What Happens When Things Go Wrong

I’ve had some difficult patients recently. They’ve been incredibly sick and our ICU has been incredibly full.  This has meant that I’ve been pushed to take care of these sick patients for longer than I typically would.  It has moved me out of my comfort zone as an emergency medicine physician and I’ve received some subtle and some not-so-subtle feedback on my care of these patients.

The subtle feedback came in the form of some passive aggressive statements in the admitting note from one of the intensivists about the amount of fluid I gave to a patient with Covid.  I had my reasons for ordering the fluids, but in retrospect, he was right.  Less fluid likely would have been better.

The not-so-subtle feedback came in the form of a grievance filed by one of the ICU nurses questioning the fact that I hadn’t given more fluid to a different patient I admitted that night with sepsis.  This woman was one of the sickest patients I’ve taken care of in a very long time.  I felt like no matter what I did she got sicker and I later found out she died.

My first response was in both instances was to get defensive.  I was immediately digging trenches and setting up emotional barriers of which any seasoned general would have been proud.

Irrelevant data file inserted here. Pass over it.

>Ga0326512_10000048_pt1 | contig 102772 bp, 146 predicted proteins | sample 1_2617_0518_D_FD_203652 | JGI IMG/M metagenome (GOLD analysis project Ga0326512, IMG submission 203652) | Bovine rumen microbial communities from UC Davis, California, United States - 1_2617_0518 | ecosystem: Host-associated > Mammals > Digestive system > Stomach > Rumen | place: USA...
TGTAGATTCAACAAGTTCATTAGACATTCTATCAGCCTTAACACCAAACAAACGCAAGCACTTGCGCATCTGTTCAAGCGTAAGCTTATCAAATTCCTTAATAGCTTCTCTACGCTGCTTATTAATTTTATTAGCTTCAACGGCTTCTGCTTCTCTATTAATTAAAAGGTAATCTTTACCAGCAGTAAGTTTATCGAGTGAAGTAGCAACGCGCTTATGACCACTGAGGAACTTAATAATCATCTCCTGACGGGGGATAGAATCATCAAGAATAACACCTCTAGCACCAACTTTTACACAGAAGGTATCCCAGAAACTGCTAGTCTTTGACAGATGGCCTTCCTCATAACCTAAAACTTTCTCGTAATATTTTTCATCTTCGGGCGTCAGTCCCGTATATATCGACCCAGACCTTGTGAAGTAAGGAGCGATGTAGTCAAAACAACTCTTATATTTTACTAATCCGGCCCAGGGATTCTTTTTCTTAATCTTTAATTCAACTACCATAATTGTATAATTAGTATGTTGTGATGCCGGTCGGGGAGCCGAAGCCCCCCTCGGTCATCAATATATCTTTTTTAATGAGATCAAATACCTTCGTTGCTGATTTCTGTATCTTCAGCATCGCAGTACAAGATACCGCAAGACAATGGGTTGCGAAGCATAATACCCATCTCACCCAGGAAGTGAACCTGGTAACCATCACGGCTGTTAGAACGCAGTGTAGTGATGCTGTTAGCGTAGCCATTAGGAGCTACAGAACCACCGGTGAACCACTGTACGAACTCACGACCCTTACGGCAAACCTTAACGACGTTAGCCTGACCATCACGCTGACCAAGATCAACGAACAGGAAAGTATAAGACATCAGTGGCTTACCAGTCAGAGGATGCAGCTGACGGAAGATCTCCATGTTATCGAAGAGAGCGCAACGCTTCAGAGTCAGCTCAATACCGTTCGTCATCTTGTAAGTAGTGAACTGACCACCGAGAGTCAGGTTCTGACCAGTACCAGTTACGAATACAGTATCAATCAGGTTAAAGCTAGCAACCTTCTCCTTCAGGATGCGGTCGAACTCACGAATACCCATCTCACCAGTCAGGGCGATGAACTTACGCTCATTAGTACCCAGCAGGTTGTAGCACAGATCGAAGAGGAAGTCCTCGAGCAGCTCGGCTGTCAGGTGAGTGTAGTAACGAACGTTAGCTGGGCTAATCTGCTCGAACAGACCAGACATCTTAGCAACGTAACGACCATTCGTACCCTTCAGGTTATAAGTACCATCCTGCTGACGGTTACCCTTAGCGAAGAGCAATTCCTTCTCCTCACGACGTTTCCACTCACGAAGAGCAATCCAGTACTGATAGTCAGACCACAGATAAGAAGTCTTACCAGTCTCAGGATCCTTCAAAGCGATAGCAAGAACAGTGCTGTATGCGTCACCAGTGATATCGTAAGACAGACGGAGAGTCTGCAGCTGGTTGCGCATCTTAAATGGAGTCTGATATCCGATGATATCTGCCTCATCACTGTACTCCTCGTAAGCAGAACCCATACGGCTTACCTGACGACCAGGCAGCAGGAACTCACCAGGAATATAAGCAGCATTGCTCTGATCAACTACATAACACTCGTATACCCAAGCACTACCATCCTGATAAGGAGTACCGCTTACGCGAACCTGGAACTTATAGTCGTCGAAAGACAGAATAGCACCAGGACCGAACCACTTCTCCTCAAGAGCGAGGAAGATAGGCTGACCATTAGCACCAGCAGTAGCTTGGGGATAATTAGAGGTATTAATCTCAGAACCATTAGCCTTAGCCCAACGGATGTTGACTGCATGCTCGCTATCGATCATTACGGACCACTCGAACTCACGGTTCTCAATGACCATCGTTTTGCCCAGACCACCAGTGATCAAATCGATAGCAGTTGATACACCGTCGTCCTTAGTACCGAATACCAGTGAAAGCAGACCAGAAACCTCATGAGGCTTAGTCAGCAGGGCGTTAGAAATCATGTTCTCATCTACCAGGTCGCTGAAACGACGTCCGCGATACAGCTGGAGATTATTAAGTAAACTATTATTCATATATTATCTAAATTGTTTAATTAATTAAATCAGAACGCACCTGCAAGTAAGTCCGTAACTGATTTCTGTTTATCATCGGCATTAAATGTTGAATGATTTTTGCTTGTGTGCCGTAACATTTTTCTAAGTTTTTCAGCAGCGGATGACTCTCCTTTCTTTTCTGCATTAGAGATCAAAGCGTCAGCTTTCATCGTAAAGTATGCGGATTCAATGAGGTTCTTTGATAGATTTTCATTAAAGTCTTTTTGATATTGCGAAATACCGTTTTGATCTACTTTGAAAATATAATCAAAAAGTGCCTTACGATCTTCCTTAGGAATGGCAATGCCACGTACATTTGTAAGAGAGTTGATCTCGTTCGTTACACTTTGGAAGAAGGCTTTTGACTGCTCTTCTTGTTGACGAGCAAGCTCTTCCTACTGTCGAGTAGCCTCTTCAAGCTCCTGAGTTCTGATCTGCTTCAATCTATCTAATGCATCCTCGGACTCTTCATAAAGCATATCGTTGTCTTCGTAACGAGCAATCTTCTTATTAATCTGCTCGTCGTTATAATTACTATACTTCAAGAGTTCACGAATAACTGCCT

But why was I doing that? 

I stood by my care in both cases, but I also enjoy any opportunity to improve my care in the future.  It’s hard to get better if you don’t get feedback in the first place.

I’m pretty sure that the reason I get defensive in most cases where my care is questioned is that it is feels better than the alternative.  Being defensive feels strong in my body and it feels like I have my back.

Unfortunately, it’s a big lie.

I’m defensive because, if I’m not, I’ll beat myself up.  I have a habit of being very forgiving of other’s mistakes but never of my own.  It’s a pattern I see repeated all around me.  I’ll stand by and support a friend and colleague through a bad case, but, if I have one, I’ll tear myself apart on the inside.

It’s not pretty.  Frankly, it’s a bit of an emotional bloodbath.  We’re all human.  We all make mistakes.  We all find it very difficult to forgive and support ourselves when we do.

That’s why we dread making a mistake.  It has nothing to do with the outcome.  It has to do with the emotional torture we will subject ourselves to as punishment.

You don’t have to do that though.  Just like all our thoughts and responses, this too is optional.  I stopped treating myself this way a while ago and it’s incredible.  I still get defensive at times, but rapidly I realize there’s nothing I need to defend myself against.  This approach opens me up to learning from my mistakes instead of agonizing over them and terrorizing myself for weeks afterwards.

Learning how to do this will change your life, and I’d love to teach you how.  You can start by signing up for my free course How To Feel Better On Your Next Shift and then watch your email for upcoming opportunities to work together.